He was toying with the idea of campaigning it at Goodwood Revival but realised that it would need significant alterations to turn it into a racer, so would Peter be interested in swapping his race-ready 212? “I’d seen the Drogo at shows before, drove it and got a good feel for it, and decided to do the swap,” says Peter. “It had been in the USA for most of its life, owned for a long time by the well-known collector, Roger Willbanks of Denver, Colorado. It passed through several other hands before arriving in the UK in 2014.”
It certainly looks the part. The Drogo shape has distinct echoes of the 1964 250 GTO, with perhaps elements of 275 GTB, too. Yet it has many unique features, including a distinct crease at sill level and a rear roofline that forms an elegant fastback. The quality is clearly excellent: impeccable shut lines, aluminium panelwork of the highest quality and red paint that you’d never guess is untouched from the 1980s. Currently 4769 has light blue highlights on the front of the nosecone and the indent on the Kamm tail – a nod to the period racing livery of Colonel Ronnie Hoare’s Maranello Concessionaires, the UK Ferrari importer. The bolt-on mirrors are non-original and perhaps a bit out of place, but kind of necessary.
Underneath, this car is essentially a Ferrari 250 GT 2+2, although significant modifications had to be carried out to the chassis in order to receive the new bodywork. It’s thought that the body was built using the original buck for the Norinder car. Indeed, according to a latter sent by Anthony Kalil, the son of Glen Kalil, to Ferrari historian Marcel Massini, the original nose of the 3445 body was used. Anthony said: “I remember meeting Mario with my father and mother, who all travelled over to visit him at his shop. When I first saw his shop in 1986, he had sections of the first Drogo 3445 nose that was removed from a minor accident. It was still dark blue… My father inquired about the piece, just because of the colour. To Mario's delight, he began to tell us about the Drogo car… As the Drogo was beautiful, we sent [our 250 GT 2+2] over to have it created. The original nose of the 3445 body was used.” Peter Jerram has since been in touch with Anthony Kalil, who is hopefully going to assist with piecing together more of the car’s secrets.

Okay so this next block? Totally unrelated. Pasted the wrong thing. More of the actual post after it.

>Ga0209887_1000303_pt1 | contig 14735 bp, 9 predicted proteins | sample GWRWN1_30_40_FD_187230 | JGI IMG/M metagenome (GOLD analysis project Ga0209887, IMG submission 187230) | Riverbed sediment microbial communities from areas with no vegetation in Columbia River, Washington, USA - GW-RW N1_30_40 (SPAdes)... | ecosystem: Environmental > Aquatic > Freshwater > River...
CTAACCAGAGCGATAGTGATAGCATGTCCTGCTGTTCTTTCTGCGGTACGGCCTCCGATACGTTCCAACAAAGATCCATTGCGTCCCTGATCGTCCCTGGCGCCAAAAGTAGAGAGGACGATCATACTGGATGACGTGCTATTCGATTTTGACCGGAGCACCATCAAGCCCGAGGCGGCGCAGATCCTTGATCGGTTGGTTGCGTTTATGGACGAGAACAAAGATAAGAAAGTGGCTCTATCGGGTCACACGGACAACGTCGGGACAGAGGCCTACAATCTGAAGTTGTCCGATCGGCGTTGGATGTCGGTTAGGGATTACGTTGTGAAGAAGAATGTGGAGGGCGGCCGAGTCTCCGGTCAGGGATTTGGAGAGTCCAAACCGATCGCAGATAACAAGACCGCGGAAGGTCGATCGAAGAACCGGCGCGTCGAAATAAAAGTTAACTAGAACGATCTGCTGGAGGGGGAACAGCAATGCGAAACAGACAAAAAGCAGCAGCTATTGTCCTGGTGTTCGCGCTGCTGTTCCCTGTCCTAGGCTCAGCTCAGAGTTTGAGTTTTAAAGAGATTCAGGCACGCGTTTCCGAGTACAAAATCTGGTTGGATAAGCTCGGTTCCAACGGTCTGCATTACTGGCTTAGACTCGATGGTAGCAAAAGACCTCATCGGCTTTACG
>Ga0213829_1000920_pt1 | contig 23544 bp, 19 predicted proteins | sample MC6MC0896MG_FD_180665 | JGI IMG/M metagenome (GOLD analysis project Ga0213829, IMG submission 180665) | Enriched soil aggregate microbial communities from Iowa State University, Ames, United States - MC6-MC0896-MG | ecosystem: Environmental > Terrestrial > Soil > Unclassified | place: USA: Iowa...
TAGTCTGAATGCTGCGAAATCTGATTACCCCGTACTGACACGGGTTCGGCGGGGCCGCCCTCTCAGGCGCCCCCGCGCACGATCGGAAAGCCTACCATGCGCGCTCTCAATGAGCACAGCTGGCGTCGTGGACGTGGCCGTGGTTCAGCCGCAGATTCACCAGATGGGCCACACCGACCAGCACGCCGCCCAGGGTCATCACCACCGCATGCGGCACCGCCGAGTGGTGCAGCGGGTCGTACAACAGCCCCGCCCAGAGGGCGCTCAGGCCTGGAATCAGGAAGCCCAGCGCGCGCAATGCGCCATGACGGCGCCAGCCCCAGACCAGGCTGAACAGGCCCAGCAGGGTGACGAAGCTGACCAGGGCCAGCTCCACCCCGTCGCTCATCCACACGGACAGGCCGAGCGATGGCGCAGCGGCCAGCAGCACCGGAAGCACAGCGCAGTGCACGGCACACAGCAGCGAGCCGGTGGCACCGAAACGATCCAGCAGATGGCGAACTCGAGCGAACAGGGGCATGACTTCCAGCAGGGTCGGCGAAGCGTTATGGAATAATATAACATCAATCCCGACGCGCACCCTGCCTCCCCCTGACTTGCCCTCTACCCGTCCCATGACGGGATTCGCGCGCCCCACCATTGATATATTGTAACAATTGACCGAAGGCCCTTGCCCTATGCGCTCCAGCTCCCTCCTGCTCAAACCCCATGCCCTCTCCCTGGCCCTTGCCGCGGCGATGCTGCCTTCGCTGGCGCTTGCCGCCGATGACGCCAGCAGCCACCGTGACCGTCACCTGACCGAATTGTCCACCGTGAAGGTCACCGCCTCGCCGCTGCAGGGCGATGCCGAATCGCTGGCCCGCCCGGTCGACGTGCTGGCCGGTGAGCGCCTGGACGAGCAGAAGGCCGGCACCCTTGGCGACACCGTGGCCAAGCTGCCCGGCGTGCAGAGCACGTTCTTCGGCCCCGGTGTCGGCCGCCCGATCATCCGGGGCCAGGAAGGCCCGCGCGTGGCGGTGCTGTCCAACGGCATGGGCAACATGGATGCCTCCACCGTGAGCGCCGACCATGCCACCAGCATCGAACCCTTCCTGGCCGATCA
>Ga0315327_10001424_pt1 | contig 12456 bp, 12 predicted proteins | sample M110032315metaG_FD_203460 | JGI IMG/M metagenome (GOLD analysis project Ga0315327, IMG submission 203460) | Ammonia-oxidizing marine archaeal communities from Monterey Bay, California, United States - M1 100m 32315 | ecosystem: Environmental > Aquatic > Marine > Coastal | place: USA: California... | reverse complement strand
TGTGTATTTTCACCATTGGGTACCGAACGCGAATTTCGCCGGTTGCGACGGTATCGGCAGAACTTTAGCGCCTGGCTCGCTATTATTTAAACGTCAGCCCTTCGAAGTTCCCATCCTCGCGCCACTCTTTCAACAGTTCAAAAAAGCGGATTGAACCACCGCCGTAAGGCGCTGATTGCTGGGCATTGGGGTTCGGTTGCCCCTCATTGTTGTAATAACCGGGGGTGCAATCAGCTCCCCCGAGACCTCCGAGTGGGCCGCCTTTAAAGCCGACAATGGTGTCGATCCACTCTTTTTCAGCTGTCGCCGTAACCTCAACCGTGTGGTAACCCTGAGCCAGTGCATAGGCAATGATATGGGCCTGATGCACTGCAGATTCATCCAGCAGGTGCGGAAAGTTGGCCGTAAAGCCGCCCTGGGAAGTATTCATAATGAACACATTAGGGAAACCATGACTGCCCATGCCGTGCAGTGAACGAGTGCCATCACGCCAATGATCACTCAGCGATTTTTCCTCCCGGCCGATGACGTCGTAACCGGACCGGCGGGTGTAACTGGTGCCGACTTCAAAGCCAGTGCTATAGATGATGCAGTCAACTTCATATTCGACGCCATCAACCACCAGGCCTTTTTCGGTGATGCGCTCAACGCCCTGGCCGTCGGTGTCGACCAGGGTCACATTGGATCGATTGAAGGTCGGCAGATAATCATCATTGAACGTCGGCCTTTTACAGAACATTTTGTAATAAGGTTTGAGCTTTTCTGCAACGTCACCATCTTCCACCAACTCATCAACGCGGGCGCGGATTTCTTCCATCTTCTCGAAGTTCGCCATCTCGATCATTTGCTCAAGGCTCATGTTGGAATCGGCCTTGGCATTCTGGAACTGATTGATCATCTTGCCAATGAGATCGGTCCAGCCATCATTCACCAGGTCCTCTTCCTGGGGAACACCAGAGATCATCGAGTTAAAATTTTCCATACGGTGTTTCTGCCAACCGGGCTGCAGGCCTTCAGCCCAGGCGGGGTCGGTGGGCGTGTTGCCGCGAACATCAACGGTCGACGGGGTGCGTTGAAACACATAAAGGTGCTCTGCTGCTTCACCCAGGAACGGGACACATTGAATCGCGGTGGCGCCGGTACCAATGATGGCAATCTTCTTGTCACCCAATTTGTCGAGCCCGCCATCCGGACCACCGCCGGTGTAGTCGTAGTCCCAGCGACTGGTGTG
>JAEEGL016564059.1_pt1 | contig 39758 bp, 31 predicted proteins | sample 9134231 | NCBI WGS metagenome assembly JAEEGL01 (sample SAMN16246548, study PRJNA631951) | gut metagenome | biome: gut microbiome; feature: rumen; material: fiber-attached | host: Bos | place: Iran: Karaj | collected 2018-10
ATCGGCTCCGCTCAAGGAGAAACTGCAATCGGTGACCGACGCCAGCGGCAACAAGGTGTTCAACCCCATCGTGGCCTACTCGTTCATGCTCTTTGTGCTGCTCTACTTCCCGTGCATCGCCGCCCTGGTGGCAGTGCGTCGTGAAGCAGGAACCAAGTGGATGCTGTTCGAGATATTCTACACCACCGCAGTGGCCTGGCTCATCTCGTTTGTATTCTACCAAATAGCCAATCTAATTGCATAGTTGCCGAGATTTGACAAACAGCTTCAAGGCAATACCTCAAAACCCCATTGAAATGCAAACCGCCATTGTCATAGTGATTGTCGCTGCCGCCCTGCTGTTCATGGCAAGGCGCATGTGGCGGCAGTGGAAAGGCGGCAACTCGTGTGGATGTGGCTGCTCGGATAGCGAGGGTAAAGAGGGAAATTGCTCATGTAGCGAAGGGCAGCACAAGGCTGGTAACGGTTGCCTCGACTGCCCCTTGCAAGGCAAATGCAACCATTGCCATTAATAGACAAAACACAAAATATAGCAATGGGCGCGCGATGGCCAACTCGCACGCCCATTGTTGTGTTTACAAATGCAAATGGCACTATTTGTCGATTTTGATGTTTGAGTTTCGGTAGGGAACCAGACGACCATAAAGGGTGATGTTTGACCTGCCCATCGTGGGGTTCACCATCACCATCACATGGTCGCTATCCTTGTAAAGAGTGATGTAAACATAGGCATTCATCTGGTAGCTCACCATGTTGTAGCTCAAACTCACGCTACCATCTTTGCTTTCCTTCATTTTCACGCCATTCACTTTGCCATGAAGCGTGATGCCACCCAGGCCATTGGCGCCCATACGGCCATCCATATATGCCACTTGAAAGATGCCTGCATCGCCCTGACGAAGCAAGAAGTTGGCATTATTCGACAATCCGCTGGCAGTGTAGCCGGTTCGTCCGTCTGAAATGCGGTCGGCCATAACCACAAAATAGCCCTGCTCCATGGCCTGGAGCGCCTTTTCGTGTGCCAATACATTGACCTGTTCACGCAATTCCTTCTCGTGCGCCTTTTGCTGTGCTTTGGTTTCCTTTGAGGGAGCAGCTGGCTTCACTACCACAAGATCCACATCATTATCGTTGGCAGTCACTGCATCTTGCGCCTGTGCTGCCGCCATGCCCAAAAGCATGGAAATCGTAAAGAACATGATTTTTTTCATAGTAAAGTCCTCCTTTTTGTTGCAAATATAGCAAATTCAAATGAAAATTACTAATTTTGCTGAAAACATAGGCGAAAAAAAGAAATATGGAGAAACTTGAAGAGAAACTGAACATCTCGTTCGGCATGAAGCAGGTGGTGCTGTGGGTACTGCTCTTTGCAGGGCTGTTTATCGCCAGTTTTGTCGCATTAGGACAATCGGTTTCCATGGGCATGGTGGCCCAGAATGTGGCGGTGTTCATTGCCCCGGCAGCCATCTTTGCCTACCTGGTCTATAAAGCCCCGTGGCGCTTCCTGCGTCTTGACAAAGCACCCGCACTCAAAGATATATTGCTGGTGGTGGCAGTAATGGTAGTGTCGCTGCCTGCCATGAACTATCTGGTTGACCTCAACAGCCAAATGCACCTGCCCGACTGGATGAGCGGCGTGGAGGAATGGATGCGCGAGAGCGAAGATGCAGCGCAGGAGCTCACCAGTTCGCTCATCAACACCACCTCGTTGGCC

One difference over 3445 (as it is now) is that 4769 has sliding side windows. 3445 was later modified with wind-up windows, but 4769 replicates the original style, echoing the 250 GTO’s sliding-window arrangement. Although 3445 was built as a one-off, several other cars have since been bodied in this same basic style, in addition to Peter’s 4769. Chassis #2423 GT is the best known. This uses the original damaged 3445 body, which was retained by Allegretti and bought by Ian Webb. He brought it to the UK, where Ferrari specialist Terry Hoyle fixed it and put it on 250 GT 2+2 chassis 2423. The engine and suspension were upgraded to 250 GTO specification at the same time – which was 1987, just after Peter’s car was built. Other lookalikes of 3445 include chassis #1257GT (by Allegretti but not an exact copy, unlike 4769) and two further examples created by Terry Hoyle (#3213 and #3881).
As bought by Peter, the car had no badges at all but having located some original Carrozzeria Sports Cars badges in Modena (for a substantial sum), Peter couldn’t resist fitting them on the front wings. “I also connected with Stuart Passey who owned another Drogo Ferrari, the ugly Tadini-designed 250 GT, which has now been converted to a 250 GT SWB. He kept the elegant ‘Sports Cars Modena’ badge, which now sits on my dashboard.” As we’ve said, 4769 is not the only replica of the 3445 original but it is – according to the authors of the definitive book about Drogo, Jack Koobs de Hartog and Marc de Rijck – “undoubtedly the best of all 3445 replicas because not only the exterior but also the interior was replicated”.